RISC World

From The Cutting Edge

Paul Middleton decides that September is a memorable month.

Google was set up on September 7th 1998. On Black Thursday 17th September 1998 Acorn announced that they were effectively leaving the Home Computer market and now in 2008 on 30th September Iyonix Ltd (who took over Iyonix sales from Castle Technology Ltd) have announced that they are no longer producing the Iyonix computer and will only continue to trade for as long as existing stocks of Iyonix and other Acorn parts are available.

Google was set up by two students from Stanford University Sergey Brin and Larry Page. Brin was the son of a Maryland mathematics professor and a NASA scientist and was a recognized math prodigy by his teens. Larry was the son of a Computer Science Professor. Together they set out to produce a system which used the academic principle of citation, whereby published academic papers cite previous works, and are in themselves then quoted by future works. The number of times specific works are cited increases the kudos of the author. Parks' dissertation was to take the principle of citation and apply it to world wide web - which at that time consisted of only around 10 million pages. Each web page was to be searched to see how many links it contained to other sites and in turn how many of those sites contained reverse links to the original site and forward links onto new sites. The importance and hence the "ranking" of a site was thus determined. It was only once the crawler software had been let loose on the internet in 1996 that the pair realised that the software could also create a searchable index of the internet by treating the whole web as an enormous graph.

The computing demands of the BackRub crawler software at first consumed nearly half of the network bandwidth at Stanford and by 1998 the newly named Google software (after the Googol which equals 1 followed by 100 zeroes) had outgrown the pair's two dormitory rooms and with the advice of Professor Jon Kleinberg "Google" the company was launched.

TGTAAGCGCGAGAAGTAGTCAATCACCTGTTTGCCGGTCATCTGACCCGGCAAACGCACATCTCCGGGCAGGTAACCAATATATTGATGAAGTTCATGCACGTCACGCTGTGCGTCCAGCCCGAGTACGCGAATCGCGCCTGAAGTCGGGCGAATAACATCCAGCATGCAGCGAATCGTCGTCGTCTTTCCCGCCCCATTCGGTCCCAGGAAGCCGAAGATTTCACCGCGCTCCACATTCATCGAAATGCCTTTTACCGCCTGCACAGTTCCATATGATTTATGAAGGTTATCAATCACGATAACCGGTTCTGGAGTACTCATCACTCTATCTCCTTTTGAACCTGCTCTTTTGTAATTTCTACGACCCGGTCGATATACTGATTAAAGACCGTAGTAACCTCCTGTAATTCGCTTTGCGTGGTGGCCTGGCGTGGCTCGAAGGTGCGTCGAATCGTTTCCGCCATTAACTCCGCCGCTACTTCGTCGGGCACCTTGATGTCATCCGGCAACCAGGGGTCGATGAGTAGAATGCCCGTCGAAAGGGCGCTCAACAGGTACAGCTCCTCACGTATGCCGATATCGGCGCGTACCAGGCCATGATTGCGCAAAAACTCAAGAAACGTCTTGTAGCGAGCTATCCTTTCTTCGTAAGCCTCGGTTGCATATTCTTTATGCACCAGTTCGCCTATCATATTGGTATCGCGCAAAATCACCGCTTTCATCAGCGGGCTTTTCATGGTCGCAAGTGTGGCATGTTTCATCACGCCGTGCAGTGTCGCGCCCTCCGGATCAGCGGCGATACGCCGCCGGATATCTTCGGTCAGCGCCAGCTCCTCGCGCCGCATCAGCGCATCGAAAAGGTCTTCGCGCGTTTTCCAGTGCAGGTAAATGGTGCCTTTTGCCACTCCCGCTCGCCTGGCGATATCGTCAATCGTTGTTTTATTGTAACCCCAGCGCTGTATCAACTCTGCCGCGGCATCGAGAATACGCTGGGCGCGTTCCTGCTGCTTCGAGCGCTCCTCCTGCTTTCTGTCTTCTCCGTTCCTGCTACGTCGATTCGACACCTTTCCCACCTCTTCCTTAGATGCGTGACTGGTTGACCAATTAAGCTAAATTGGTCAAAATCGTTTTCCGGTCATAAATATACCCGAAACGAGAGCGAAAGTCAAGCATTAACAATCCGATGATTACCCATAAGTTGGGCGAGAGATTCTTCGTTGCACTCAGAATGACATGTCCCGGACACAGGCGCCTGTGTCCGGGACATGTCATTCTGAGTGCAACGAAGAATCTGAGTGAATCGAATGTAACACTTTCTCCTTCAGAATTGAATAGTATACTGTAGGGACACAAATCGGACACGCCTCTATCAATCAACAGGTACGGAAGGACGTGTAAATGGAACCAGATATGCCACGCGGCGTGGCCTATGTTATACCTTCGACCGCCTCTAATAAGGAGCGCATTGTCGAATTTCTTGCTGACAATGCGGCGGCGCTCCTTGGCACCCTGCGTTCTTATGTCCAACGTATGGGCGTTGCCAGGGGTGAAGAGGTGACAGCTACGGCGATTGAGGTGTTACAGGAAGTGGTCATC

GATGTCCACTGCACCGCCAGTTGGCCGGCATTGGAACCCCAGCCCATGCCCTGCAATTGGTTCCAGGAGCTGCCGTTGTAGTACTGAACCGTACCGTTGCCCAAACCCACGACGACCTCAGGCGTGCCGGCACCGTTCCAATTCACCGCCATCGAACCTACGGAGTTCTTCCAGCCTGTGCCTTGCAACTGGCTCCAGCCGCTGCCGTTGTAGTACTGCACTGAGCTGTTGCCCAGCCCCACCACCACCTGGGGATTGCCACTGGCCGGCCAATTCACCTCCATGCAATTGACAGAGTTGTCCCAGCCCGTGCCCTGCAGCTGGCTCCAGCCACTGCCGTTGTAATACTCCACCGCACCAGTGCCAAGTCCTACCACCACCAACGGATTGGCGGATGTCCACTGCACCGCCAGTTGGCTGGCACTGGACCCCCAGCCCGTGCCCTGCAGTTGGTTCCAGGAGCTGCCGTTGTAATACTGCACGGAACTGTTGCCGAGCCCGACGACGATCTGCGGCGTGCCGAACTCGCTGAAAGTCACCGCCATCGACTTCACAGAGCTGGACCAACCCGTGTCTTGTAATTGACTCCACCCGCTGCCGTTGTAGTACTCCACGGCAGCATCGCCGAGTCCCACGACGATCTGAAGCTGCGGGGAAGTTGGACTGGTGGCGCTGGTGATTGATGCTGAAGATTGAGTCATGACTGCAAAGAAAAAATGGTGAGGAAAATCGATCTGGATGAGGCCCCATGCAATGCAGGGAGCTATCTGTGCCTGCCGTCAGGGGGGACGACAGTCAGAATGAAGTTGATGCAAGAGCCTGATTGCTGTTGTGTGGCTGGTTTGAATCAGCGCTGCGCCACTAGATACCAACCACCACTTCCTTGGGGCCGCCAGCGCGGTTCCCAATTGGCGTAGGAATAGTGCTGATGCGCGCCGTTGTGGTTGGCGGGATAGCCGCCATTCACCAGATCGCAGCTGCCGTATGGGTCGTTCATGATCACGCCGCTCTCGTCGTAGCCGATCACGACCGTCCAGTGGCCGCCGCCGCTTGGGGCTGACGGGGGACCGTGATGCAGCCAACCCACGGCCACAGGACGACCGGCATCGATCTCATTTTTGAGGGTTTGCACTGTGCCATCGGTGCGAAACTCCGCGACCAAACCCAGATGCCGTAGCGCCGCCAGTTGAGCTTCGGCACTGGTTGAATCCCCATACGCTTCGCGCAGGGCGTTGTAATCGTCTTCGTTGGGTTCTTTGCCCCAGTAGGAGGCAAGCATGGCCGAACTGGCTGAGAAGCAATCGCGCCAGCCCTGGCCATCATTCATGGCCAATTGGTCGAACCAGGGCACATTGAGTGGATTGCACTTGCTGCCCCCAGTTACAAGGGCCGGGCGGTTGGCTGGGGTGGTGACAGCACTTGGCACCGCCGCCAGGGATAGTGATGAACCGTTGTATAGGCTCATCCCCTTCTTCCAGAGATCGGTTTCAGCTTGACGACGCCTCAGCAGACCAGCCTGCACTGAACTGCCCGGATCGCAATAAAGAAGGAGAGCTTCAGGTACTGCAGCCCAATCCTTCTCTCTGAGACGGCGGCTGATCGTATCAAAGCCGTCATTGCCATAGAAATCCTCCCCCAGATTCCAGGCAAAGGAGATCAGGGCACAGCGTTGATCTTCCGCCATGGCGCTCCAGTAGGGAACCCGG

Meanwhile over in the UK the idea for setting up RISCOS Ltd came two months later on 24th November 1998.

The future for Acorn Computers running RISC OS at that time was uncertain. The new Labour Government - which had come to power in May 1997 had been immediately courted by Bill Gates who addressed a conference in Cambridge in October 1997 to share Microsoft's vision for the future. It was soon announced that Microsoft, RM and BT were to be the key partners in the National Grid for Learning initiative. Acorn were not part of the initiative and so whilst Acorn continued in its partnership with Apple via the Xemplar Educational Supplier it was not long before in January 1999 that Acorn announced that it was to sell its share in Xemplar to Apple. The writing was clearly on the wall for Acorn in the Education market, as despite the love by teachers of Acorn computers for their ease of programming and reliability, the lack of support from the new Government meant that the days of near total PC dominance were not far off. Acorn themselves admitted that the Risc PC 2, or Phoebe, was not aimed at the Education market as it was to have retailed at a price of around £1,500 at a time when PCs were falling well below the £1,000 mark. Admittedly Apple have since built a huge market for selling expensive, but well engineered computers, but Acorn regrettably didn't have the finance to try and emulate Apple.